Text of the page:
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Ann Coloproctol > Volume 35(5); 2019 > Article
Nasrolahi, Mirzaei, Mohammadianpanah, Bananzadeh, Mokhtari, Sasani, Mosalaei, Omidvari, Ansari, Ahmadloo, Hamedi, and Khanjani: Efficacy and Feasibility of Adding Induction Chemotherapy to Neoadjuvant Chemoradiation in Locally Advanced Rectal Cancer: A Phase II Clinical Trial

Abstract

Purpose

Currently, neoadjuvant chemoradiation (CRT) followed by total mesorectal resection is considered the standard of care for treating locally advanced rectal cancer. This study aimed to investigate the efficacy and feasibility of adding induction chemotherapy to neoadjuvant CRT in locally advanced rectal cancer.

Methods

This phase-II clinical trial included 54 patients with newly diagnosed, locally advanced (clinical T3–4 and/or N1–2, M0) rectal cancer. All patients were treated with 3 cycles of preoperative chemotherapy using the XELOX (capecitabine + oxaliplatin) regimen before and after a concurrent standard long course of CRT (45–50.4 Gy) followed by standard radical surgery. Pathologic complete response (PCR) rate and toxicity were the primary and secondary endpoints, respectively.

Results

The study participants included 37 males and 17 females, with a median age of 59 years (range, 20–80 years). Twenty-nine patients (54%) had clinical stage-II disease, and 25 patients (46%) had clinical stage-III disease. Larger tumor size (P = 0.006) and distal rectal location (P = 0.009) showed lower PCR compared to smaller tumor size and upper rectal location. Pathologic examinations showed significant tumor regression (6.1 ± 2.7 cm vs. 1.9 ± 1.8 cm, P < 0.001) with 10 PCRs (18.5%) compared to before the intervention. The surgical margin was free of cancer in 52 patients (96.3%). Treatment-related toxicities were easily tolerated, and all patients completed their planned treatment without interruption. Grade III and IV toxicities were infrequent.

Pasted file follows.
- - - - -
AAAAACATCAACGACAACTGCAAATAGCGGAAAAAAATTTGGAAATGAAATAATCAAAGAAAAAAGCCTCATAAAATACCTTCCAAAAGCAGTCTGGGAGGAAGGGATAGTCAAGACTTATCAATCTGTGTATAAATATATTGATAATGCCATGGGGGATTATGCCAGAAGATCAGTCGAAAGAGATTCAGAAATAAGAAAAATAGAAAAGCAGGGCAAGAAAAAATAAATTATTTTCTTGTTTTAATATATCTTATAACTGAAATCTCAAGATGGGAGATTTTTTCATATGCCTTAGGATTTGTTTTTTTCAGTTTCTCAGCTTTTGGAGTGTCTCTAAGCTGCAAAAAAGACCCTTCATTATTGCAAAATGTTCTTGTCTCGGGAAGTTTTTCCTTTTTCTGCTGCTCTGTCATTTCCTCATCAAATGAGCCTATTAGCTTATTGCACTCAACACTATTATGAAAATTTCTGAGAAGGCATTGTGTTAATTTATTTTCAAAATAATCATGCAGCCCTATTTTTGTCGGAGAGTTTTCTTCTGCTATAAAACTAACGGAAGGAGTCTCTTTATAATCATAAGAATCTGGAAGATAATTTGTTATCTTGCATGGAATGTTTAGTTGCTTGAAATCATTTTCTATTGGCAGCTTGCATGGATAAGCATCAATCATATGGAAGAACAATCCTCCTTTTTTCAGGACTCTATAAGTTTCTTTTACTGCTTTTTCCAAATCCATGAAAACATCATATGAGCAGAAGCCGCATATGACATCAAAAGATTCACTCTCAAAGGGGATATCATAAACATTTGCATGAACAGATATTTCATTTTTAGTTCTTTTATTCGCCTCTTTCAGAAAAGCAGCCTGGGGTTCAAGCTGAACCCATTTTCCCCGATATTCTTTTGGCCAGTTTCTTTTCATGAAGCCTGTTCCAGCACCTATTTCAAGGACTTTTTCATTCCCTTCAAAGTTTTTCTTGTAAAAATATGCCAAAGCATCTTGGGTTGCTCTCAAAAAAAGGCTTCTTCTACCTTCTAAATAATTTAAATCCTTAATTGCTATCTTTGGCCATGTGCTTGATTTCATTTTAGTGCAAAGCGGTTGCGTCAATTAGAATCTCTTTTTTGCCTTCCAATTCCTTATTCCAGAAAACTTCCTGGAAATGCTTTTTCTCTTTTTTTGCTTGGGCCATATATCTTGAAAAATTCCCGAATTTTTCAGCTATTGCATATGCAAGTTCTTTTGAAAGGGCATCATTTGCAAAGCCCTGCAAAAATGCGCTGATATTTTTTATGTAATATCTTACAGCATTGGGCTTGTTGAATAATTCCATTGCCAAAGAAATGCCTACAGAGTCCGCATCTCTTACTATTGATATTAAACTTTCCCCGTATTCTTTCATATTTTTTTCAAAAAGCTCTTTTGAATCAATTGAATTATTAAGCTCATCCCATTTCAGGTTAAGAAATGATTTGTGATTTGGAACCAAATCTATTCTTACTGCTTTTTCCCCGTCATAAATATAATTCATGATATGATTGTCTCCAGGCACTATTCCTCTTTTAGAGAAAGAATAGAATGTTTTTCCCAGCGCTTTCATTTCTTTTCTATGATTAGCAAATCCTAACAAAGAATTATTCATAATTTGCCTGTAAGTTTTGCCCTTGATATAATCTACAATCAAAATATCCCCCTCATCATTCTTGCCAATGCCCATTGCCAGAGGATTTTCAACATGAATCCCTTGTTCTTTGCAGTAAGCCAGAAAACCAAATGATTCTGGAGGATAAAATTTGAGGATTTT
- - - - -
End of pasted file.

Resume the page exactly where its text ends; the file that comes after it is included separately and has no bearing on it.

Conclusion

The addition of induction chemotherapy to neoadjuvant CRT is an effective and well-tolerated treatment approach in patients with rectal cancer.

INTRODUCTION

Currently, neoadjuvant chemoradiation (CRT) followed by total mesorectal excision (TME) is considered the standard of care for achieving optimal local control in locally advanced (T3–4 and/or N1–2) rectal cancer [1]. Traditionally, this treatment approach is followed by six months of adjuvant chemotherapy. Pathologic complete response (PCR) is an important marker for the efficacy of neoadjuvant treatment. This indicator frequently is used in phase II and III clinical trials to evaluate the efficacy of treatment modalities in cancer patients [2]. PCR and tumor down staging following neoadjuvant CRT have been associated with improved survival in several neoadjuvant studies. Large scale multicenter studies confirmed PCR as a potent indicator for predicting locoregional control and 5-year disease-free and overall survival [3, 4]. While the impact of neoadjuvant CRT on overall survival is not yet established; adjuvant chemotherapy following neoadjuvant CRT and surgery improves survival [5, 6]. However, adjuvant chemotherapy following CRT and surgery is associated with higher toxicity and lower patient compliance. On the other hand, neoadjuvant chemotherapy induces tumor shrinkage and facilitates surgical resection [7]. Few small reports found neoadjuvant chemotherapy alone is safe and effective and may be a potential alternative choice for neoadjuvant CRT in selected cases with locally advanced rectal cancer [8-10]. This study aimed to investigate the feasibility and efficacy of induction chemotherapy preceding CRT and surgery in patients with locally advanced rectal cancer.